ND Gov. Dalrymple says he won't seek re-election

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North Dakota Republican Gov. Jack Dalrymple announced Monday that he won't seek re-election in 2016, saying he and his wife want to spend more time with their family.

The Republican served as the state's lieutenant governor for a decade before moving into the governor's office in 2010, when then-Gov. John Hoeven resigned after winning a seat in the U.S. Senate.

Dalrymple, 66, was elected to his first full term in 2012, touting his background in business, agriculture and government. The former state lawmaker and farmer helped found Dakota Growers Pasta Co., one of the nation's largest pasta manufacturers.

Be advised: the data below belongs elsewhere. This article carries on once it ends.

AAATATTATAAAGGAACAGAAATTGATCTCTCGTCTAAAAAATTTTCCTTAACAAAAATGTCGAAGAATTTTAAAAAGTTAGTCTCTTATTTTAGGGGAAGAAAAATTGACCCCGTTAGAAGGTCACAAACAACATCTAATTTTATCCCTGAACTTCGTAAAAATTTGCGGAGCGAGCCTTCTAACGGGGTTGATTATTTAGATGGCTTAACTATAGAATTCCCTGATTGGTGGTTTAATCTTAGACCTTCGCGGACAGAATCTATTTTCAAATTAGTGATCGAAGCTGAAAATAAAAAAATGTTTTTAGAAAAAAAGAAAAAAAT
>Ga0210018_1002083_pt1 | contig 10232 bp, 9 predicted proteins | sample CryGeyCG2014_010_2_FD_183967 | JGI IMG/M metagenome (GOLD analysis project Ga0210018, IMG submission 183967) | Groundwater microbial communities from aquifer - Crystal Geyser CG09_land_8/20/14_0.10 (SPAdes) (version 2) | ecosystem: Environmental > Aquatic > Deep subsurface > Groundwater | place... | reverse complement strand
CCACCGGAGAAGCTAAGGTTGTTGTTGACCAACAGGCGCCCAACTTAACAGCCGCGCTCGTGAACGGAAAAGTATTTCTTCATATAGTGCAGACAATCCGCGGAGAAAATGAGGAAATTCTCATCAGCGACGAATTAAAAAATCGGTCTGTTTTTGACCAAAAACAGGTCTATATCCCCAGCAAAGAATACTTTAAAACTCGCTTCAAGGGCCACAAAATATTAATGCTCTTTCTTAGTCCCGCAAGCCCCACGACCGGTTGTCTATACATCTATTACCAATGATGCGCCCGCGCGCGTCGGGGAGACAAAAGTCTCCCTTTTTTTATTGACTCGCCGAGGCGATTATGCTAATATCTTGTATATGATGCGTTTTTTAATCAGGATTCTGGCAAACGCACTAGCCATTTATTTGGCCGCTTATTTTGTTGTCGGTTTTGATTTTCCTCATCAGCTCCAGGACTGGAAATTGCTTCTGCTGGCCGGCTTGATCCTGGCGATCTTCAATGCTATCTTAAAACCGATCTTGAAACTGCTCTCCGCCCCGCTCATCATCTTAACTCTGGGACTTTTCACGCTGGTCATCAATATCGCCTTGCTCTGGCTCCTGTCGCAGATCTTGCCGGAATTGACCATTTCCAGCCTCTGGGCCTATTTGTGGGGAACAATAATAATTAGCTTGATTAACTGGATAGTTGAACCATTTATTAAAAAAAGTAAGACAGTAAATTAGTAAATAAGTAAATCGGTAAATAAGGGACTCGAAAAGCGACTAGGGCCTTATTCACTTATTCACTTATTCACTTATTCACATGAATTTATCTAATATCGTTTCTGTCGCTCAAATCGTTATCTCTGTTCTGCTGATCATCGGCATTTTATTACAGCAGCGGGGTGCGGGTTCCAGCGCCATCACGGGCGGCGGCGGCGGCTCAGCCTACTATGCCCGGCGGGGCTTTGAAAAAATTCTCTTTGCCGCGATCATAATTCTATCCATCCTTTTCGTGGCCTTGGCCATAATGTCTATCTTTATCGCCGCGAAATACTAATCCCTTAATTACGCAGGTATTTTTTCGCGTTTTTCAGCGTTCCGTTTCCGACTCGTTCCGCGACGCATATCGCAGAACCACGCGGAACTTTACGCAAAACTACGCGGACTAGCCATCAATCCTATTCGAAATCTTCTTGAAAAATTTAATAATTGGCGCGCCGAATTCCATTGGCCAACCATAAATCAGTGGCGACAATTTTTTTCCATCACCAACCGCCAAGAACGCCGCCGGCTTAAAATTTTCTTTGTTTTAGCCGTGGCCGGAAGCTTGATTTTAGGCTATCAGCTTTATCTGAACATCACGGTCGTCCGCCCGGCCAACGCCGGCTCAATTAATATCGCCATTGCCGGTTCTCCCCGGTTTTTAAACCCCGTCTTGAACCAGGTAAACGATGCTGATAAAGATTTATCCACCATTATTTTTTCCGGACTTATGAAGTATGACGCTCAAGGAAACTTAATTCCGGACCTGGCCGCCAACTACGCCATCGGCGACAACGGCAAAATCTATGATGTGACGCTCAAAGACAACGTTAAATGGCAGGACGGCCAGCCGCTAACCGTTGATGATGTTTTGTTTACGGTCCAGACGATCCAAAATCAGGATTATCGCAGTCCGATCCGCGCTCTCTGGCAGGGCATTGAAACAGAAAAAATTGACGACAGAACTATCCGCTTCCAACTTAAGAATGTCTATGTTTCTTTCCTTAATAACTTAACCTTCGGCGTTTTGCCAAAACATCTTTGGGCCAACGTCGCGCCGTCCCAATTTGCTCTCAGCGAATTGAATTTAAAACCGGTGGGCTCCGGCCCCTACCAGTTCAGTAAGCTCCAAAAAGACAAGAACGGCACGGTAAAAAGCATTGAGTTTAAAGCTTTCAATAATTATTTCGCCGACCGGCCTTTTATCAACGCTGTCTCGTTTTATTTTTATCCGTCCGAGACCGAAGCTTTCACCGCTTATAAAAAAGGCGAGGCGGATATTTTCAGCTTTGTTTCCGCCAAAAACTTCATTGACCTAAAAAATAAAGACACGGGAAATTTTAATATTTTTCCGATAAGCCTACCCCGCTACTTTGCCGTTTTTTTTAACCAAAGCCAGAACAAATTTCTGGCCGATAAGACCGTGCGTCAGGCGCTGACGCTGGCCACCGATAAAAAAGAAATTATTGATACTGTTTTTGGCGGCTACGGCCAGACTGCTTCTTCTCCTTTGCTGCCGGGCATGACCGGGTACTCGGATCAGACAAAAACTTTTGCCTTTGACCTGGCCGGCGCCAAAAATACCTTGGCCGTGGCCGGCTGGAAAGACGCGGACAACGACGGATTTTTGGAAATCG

"It continues to be my great privilege to serve my state, service that includes 16 years as a state representative, 10 years as lieutenant governor and last five-plus years as governor," Dalrymple said in his statement.

"North Dakota has made incredible progress and I feel so blessed to have been part of leading our state, especially in the years since 2000, truly a golden period for North Dakota. I look forward to continuing to work hard for the people of our state over the next 16 months."

Dalrymple planned an afternoon news conference to detail his announcement. But in his statement, he said he and his wife, Betsy, plan to spend more time with family, including their five grandchildren.

The governor is originally from rural Casselton, the home of five North Dakota governors.